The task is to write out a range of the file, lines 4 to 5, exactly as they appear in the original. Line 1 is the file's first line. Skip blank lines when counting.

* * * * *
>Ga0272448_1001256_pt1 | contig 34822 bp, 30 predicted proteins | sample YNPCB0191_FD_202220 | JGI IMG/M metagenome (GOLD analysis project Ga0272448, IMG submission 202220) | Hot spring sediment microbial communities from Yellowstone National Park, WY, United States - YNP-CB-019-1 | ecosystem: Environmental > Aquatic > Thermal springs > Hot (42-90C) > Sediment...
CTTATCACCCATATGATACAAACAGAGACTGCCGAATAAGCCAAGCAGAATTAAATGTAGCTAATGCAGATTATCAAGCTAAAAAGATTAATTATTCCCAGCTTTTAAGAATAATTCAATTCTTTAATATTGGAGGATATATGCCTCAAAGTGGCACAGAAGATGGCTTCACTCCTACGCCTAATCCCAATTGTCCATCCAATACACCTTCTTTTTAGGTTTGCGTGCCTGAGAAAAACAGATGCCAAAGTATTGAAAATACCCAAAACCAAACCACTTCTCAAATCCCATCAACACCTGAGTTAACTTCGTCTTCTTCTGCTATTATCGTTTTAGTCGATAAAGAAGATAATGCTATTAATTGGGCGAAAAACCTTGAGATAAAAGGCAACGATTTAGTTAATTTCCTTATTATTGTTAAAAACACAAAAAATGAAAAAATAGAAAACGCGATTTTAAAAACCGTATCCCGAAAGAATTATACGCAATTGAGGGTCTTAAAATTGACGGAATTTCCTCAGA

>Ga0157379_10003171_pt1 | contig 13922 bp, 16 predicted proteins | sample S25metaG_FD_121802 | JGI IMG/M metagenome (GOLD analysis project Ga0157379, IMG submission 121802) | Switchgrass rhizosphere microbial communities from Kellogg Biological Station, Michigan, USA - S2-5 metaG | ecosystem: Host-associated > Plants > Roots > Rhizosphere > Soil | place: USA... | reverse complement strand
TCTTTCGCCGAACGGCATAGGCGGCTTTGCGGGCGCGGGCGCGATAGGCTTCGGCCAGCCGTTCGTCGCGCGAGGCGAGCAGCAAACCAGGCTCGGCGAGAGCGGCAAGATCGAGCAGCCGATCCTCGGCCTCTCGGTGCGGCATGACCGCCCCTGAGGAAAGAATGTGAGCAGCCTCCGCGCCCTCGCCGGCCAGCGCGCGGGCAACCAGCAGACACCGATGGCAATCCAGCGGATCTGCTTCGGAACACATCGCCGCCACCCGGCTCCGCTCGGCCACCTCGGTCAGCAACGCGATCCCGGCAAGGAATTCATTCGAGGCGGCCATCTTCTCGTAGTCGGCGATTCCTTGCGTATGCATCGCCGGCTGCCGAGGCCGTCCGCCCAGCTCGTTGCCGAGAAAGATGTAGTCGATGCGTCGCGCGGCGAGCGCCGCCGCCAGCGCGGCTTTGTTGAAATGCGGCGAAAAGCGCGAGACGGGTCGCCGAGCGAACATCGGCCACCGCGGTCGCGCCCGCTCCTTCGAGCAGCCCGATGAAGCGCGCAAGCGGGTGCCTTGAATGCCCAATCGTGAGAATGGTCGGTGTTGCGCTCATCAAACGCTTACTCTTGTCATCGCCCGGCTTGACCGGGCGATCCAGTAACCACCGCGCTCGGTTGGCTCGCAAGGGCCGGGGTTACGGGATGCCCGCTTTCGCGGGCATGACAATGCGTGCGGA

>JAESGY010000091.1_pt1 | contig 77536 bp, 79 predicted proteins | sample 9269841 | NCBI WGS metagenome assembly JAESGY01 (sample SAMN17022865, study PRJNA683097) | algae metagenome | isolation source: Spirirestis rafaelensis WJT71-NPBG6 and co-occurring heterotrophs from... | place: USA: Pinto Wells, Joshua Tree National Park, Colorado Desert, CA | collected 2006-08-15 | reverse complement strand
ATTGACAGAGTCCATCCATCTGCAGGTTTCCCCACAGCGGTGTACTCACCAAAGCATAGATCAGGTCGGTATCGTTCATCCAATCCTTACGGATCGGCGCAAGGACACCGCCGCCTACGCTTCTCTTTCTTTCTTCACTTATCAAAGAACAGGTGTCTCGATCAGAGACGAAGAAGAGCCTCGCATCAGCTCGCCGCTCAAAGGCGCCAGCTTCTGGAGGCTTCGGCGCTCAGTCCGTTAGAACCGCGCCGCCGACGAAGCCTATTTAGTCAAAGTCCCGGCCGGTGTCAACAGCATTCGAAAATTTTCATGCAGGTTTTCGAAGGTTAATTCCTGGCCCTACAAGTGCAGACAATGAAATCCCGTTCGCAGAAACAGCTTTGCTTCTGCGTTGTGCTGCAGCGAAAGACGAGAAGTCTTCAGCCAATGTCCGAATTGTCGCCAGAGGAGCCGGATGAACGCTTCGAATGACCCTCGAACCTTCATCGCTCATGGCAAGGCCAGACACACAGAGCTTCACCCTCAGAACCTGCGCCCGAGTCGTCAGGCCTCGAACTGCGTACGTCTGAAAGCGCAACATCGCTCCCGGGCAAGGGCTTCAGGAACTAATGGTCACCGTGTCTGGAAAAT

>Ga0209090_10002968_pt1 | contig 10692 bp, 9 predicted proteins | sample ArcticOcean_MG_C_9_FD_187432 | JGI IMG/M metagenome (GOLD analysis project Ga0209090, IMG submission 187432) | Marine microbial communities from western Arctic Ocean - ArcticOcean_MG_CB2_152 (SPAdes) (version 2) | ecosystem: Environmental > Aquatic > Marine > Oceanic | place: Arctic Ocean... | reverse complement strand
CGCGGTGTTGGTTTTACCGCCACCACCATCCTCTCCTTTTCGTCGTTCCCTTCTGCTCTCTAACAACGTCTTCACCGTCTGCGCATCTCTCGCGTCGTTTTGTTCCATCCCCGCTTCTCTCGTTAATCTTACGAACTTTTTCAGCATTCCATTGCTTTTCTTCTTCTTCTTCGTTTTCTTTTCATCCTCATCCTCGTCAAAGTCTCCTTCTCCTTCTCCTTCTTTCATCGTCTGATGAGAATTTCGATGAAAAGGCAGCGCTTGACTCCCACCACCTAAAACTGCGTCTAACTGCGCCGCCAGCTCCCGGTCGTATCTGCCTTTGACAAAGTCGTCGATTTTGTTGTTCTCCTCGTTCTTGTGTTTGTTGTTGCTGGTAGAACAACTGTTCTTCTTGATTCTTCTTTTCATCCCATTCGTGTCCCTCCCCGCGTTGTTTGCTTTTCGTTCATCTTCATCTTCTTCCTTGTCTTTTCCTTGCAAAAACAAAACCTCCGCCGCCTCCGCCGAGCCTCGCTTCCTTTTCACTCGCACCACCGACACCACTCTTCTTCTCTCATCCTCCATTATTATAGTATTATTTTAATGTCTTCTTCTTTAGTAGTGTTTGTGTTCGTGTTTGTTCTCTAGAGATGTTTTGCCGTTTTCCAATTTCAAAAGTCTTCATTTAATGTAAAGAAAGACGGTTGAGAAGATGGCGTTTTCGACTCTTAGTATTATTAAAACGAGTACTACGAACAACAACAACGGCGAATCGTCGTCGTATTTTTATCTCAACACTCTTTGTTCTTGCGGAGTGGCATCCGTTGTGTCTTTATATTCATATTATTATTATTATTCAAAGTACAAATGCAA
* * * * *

TCTTTCGCCGAACGGCATAGGCGGCTTTGCGGGCGCGGGCGCGATAGGCTTCGGCCAGCCGTTCGTCGCGCGAGGCGAGCAGCAAACCAGGCTCGGCGAGAGCGGCAAGATCGAGCAGCCGATCCTCGGCCTCTCGGTGCGGCATGACCGCCCCTGAGGAAAGAATGTGAGCAGCCTCCGCGCCCTCGCCGGCCAGCGCGCGGGCAACCAGCAGACACCGATGGCAATCCAGCGGATCTGCTTCGGAACACATCGCCGCCACCCGGCTCCGCTCGGCCACCTCGGTCAGCAACGCGATCCCGGCAAGGAATTCATTCGAGGCGGCCATCTTCTCGTAGTCGGCGATTCCTTGCGTATGCATCGCCGGCTGCCGAGGCCGTCCGCCCAGCTCGTTGCCGAGAAAGATGTAGTCGATGCGTCGCGCGGCGAGCGCCGCCGCCAGCGCGGCTTTGTTGAAATGCGGCGAAAAGCGCGAGACGGGTCGCCGAGCGAACATCGGCCACCGCGGTCGCGCCCGCTCCTTCGAGCAGCCCGATGAAGCGCGCAAGCGGGTGCCTTGAATGCCCAATCGTGAGAATGGTCGGTGTTGCGCTCATCAAACGCTTACTCTTGTCATCGCCCGGCTTGACCGGGCGATCCAGTAACCACCGCGCTCGGTTGGCTCGCAAGGGCCGGGGTTACGGGATGCCCGCTTTCGCGGGCATGACAATGCGTGCGGA

>JAESGY010000091.1_pt1 | contig 77536 bp, 79 predicted proteins | sample 9269841 | NCBI WGS metagenome assembly JAESGY01 (sample SAMN17022865, study PRJNA683097) | algae metagenome | isolation source: Spirirestis rafaelensis WJT71-NPBG6 and co-occurring heterotrophs from... | place: USA: Pinto Wells, Joshua Tree National Park, Colorado Desert, CA | collected 2006-08-15 | reverse complement strand